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RABDF Youngstock Walk - Lancashire

Location: Osbaldeston Hall Farm, Osbadleston, Lancashire
Cost: Free to attend, registration is essential.                          Please register below.

The RABDF is pleased to invite you to this farm walk focusing on youngstock and heifer rearing, this day is aimed at dairy and beef farmers.  The aim of the walk is to exchange information on calf health and welfare whilst improving the performance of dairy and beef youngstock rearing.

You will hear talks on:

  • ‘Prevent profit from going down the drain – dealing with calf scours’ – Boehringer Ingelheim
  • ‘Feeding the Future’ – For Farmers
  • ‘Feed for Growth: Growing better cows’ – Volac
  • ‘Make your farm a fortress – Johnes & BVD control’ – XL Vets
  • ‘Managing air climate, keeping cold calves clean, cosy but fresh’ – Jamie Robertson

Chris and Erika Bargh are milking 125 cows on a Fullwood robotic system with the milk being sold to Sainsbury. The cows are calved all year round.  

The cows are bought across to the calving pen when it starts to show signs of calving. The calf is born and then moved to an individual pen where it is fed its mothers colostrum for the first 4 feeds.  The calf will stay in the individual pen for 1 week, here it will build up its strength and they can observe it for illness or disease.  These pens are batched in 4 and when the calves are moved into the  training pen these individual pens get steam cleaned and rested.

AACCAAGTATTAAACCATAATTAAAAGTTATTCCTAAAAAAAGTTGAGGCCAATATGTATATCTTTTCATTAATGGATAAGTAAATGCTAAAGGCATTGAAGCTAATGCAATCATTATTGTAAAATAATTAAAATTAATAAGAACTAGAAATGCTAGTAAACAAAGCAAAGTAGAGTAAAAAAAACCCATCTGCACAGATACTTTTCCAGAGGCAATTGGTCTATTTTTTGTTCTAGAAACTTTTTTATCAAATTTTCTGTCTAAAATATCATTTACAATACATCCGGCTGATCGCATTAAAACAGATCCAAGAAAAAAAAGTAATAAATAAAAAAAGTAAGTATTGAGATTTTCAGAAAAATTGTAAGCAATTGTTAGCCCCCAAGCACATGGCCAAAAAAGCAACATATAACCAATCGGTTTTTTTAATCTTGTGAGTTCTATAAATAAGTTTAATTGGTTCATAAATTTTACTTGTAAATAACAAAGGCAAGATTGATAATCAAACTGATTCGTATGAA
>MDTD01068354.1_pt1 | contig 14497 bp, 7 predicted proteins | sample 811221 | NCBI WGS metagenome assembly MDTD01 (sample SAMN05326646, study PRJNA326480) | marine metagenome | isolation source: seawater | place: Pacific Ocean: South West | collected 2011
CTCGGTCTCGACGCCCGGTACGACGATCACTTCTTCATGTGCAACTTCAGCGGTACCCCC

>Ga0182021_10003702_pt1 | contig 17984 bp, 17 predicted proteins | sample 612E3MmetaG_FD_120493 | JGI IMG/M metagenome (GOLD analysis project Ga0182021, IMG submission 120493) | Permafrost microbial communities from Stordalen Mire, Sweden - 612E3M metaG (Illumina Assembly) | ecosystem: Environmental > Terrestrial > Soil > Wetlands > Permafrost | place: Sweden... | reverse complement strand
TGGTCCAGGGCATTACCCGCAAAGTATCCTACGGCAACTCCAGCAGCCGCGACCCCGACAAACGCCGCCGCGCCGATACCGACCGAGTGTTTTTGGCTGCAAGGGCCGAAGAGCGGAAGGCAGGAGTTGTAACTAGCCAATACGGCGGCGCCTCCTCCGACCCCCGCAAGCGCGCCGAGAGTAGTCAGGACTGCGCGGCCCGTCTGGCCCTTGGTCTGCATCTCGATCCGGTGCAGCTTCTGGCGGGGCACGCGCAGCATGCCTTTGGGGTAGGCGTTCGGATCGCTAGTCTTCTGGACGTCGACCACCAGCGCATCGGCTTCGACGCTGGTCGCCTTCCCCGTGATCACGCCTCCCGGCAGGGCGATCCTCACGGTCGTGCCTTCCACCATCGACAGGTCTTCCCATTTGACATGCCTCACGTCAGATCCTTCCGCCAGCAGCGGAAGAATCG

The calf is moved into the automatic feeder training pen where it will stay for 5-6 days.  They are only fed on milk, this is to ensure they are drinking enough milk and using this energy for growth and strength.

After a week they go through into the larger pen and the machine will wean them off at 60 days.  They are fed milk, water and ad-lib straw.  

The calves are then moved in batches of 4/5 into the loose housing.  They start in the top pen and then move down the shed.  They stay here for 4 months and are fed concentrates.  This is their optimum growing time and they wish the calves to have the best diet and rumen development.

They are then moved into the cubicle training shed.  A week before this move they are fed silage to that they are used to their new diet before they move sheds and stress is reduced. 

The calves will stay in this cubicle shed for up to 10 months of age, they are fed concentrate in an out of parlour feeder and silage.  
The calves then move across to the Dry Cow / Youngstock cubicle shed.  They stay on the right side of the shed from 10 months to service. Once served and in calf they move to the left side of the shed.  The dry cows and heifers move into the milking cubicle shed 2-3 weeks before they are due to calve.  This is so they get used to the shed and reduce stress once they have calved and ready to milk.

Please register below to attend this event

Come and meet the following organisations and companies who will be at the farm walk.

Organiser and supporter

Principal Sponsors

RABDF would like to thank the following companies for their support for the day: